These are my notes from Tom Rieger‘s presentation, “Digitizing Vintage Photographic Negatives and Prints” at the 2012 International Conference of Indigenous Archives, Libraries, and Museums in Tulsa, Oklahoma. Tom is the Director of Imaging Services for the Northeast Document Conservation Center. MY THOUGHTS AND COMMENTS ARE IN ALL CAPS.
NEDCC’s mission is to improve the conservation efforts of libraries, archives, historical organizations, museums, and other repositories; to provide the highest quality services to institutions without in-house conservation facilities or those that seek specialized expertise; and to provide leadership in the preservation and conservation fields.
There were no scanners when I started developing digital imaging technologies, we used video cameras
- we did ‘stitching’ before it was called that
- lots of techniques to make images which make sense
Anything the conservation labs need to have documented because it can’t be restored, the treatment might lose it or the client wants it to become available for greater distribution on the web… those fall under my roof at NDCC
- I love my job, it is so much fun I can’t begin to tell you!
MY COMMENT: I GOT TO EAT LUNCH TODAY WITH TOM AND REALLY ENJOYED OUR CONVERSATION! HE’S HELPED DIGITIZE AN ORIGINAL COPY OF THE DECLARATION OF INDEPENDENCE WHICH IS HELD IN A PRIVATE COLLECTION! HOW COOL IS THAT?! I CAN’T WAIT TO TELL MY KIDS THAT I MET SOMEONE WHO HAS DONE THAT… WE’LL HAVE TO WATCH “NATIONAL TREASURE” AGAIN TOGETHER I’M SURE!
Digital imaging has been advanced a lot in the last 25 years, but it has barely started to be ‘perfected’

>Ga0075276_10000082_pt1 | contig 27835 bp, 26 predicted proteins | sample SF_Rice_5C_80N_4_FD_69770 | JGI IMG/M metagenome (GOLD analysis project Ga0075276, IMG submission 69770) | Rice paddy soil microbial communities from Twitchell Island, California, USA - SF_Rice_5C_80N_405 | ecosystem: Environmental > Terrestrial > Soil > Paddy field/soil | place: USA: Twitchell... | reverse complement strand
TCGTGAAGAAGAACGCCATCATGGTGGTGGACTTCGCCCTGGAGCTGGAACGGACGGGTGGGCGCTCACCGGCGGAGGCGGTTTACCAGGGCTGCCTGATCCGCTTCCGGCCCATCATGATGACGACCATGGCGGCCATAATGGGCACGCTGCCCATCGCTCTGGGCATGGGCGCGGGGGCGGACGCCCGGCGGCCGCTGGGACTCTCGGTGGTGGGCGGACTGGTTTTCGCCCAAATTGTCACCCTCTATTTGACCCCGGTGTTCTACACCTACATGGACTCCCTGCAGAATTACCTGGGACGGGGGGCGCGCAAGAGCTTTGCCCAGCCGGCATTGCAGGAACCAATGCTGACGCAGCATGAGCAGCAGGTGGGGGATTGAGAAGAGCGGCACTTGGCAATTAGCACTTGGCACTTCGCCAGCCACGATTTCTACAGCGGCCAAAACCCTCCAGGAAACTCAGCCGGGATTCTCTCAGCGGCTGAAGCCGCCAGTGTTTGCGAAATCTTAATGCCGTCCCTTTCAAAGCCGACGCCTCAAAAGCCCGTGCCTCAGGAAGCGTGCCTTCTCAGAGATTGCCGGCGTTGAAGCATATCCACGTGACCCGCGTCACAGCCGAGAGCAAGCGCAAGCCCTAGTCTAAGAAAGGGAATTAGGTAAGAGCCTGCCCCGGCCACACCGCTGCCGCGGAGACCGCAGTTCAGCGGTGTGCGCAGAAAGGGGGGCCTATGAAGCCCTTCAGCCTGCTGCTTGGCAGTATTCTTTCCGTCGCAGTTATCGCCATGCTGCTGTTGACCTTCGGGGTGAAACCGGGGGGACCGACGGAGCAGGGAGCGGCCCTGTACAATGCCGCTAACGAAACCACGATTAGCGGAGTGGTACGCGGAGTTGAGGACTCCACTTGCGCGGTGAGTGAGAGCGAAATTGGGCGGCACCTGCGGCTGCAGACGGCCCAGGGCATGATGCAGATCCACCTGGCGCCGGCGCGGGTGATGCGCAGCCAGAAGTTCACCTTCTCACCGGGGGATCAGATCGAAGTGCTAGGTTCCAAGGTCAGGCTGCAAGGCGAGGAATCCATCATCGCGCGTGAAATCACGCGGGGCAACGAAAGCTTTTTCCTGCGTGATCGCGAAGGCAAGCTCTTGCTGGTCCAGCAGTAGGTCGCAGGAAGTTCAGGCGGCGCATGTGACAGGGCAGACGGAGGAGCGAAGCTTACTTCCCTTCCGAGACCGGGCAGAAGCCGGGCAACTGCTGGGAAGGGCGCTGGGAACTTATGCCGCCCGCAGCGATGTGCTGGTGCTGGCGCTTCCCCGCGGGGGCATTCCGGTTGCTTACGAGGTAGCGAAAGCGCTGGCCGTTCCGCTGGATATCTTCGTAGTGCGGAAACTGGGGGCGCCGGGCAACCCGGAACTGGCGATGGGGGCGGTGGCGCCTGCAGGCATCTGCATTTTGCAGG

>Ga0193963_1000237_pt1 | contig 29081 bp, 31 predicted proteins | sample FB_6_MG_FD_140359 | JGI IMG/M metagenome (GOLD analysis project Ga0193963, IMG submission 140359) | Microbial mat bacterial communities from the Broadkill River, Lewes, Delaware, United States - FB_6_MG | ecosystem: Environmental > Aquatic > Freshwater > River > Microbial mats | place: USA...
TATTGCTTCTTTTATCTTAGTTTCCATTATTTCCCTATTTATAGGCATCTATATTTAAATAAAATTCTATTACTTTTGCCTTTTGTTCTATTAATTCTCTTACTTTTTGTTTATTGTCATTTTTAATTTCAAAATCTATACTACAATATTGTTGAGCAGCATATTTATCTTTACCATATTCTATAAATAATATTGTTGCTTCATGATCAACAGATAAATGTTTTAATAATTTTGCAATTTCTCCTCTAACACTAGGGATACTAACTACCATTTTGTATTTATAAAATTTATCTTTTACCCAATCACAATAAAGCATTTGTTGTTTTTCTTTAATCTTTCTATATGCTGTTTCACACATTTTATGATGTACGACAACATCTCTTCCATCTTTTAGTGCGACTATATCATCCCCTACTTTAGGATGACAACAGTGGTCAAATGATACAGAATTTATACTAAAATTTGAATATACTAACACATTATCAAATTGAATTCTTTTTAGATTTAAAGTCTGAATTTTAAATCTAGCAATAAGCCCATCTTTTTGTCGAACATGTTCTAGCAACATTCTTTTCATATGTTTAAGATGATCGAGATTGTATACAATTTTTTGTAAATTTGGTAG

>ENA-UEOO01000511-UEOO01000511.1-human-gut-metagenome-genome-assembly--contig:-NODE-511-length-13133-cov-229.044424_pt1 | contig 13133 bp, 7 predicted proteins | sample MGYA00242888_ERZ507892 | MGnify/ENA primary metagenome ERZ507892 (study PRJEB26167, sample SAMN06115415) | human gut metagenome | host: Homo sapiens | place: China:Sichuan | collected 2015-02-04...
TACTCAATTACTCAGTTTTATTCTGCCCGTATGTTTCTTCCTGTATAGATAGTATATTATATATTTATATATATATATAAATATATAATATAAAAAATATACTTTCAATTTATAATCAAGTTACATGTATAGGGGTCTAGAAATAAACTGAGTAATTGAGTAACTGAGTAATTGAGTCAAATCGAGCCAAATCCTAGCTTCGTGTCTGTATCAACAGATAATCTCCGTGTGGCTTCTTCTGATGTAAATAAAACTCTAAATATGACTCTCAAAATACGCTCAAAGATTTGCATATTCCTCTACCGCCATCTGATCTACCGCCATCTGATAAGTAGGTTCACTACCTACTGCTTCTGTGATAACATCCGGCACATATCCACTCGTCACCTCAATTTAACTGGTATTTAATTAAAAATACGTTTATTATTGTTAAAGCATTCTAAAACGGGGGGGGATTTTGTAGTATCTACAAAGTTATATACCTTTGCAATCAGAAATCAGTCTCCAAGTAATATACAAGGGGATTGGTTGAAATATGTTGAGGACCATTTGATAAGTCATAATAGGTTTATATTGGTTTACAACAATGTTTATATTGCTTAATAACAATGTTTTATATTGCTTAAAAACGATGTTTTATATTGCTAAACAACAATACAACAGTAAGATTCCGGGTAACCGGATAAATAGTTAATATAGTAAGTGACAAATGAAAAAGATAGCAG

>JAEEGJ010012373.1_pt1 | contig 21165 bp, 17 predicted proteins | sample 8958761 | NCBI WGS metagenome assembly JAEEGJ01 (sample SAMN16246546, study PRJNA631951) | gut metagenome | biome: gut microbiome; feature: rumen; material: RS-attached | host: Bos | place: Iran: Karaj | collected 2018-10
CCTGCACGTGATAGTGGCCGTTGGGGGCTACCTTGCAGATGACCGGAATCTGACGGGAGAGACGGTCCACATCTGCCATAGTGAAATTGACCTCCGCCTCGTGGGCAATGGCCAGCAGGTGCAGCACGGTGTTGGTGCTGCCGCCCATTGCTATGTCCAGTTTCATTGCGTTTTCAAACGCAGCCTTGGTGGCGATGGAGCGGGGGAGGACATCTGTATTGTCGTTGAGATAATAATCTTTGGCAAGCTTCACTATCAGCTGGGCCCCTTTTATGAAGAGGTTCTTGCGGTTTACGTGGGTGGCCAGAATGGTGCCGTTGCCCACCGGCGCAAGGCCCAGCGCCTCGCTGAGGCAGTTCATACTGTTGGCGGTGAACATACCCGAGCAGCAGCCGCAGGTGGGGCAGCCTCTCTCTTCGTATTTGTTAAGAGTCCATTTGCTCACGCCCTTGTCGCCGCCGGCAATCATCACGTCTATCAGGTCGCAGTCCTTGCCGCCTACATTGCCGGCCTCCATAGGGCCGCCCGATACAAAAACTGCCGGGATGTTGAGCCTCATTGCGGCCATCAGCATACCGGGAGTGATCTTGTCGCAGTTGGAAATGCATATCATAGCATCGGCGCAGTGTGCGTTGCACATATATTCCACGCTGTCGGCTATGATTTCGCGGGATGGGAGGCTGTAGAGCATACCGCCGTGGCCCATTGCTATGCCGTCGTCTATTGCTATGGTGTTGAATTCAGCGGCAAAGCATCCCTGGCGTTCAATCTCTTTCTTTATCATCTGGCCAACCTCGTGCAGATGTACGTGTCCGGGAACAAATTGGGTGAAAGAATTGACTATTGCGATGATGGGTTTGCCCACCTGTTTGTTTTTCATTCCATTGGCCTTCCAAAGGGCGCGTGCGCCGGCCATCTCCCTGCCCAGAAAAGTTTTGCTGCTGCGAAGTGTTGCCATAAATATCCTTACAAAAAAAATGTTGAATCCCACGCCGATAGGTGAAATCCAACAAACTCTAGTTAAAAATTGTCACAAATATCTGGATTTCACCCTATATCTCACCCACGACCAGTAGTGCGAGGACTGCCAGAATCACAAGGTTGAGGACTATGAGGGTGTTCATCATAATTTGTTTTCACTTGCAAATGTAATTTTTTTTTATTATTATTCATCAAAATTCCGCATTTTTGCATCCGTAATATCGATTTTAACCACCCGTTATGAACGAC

- we can now craft a program that will work for any of your organizations and at cost you can manage if you have digitalization needs and desires
MY COMMENT: TOM SAID THEY DEFINITELY WORK WITH INDIVIDUALS AND SMALLER GROUPS IN ADDITION TO INSTITUTIONS ON DIGITALIZATION NEEDS. LAST WEEK HIS TEAM WORKED ON DIGITALIZING A MAP OF TEXAS LAND GRANTS FROM THE 1800s THAT WAS 10′ X 10′ IN SIZE. THEY CAN DIGITIZE VIRTUALLY ANYTHING.
Early parts of my career before the web existed,
- I helped the Library of Congress produce their first ‘for print’ system
- early effort to make some of these images available
Our building now is a converted New England wool mill
- converted in the 1980s, we have a secure facility on the 4th floor
We don’t really care as much about time or cost as we care about the documents we are preserving and helping treat / conserve
- ultimately, be so careful not to do any harm
- it is easy to damage works of art or historic objects when you are imaging them
Our Center has 4 main units (really 5 including marketing, which is a support function)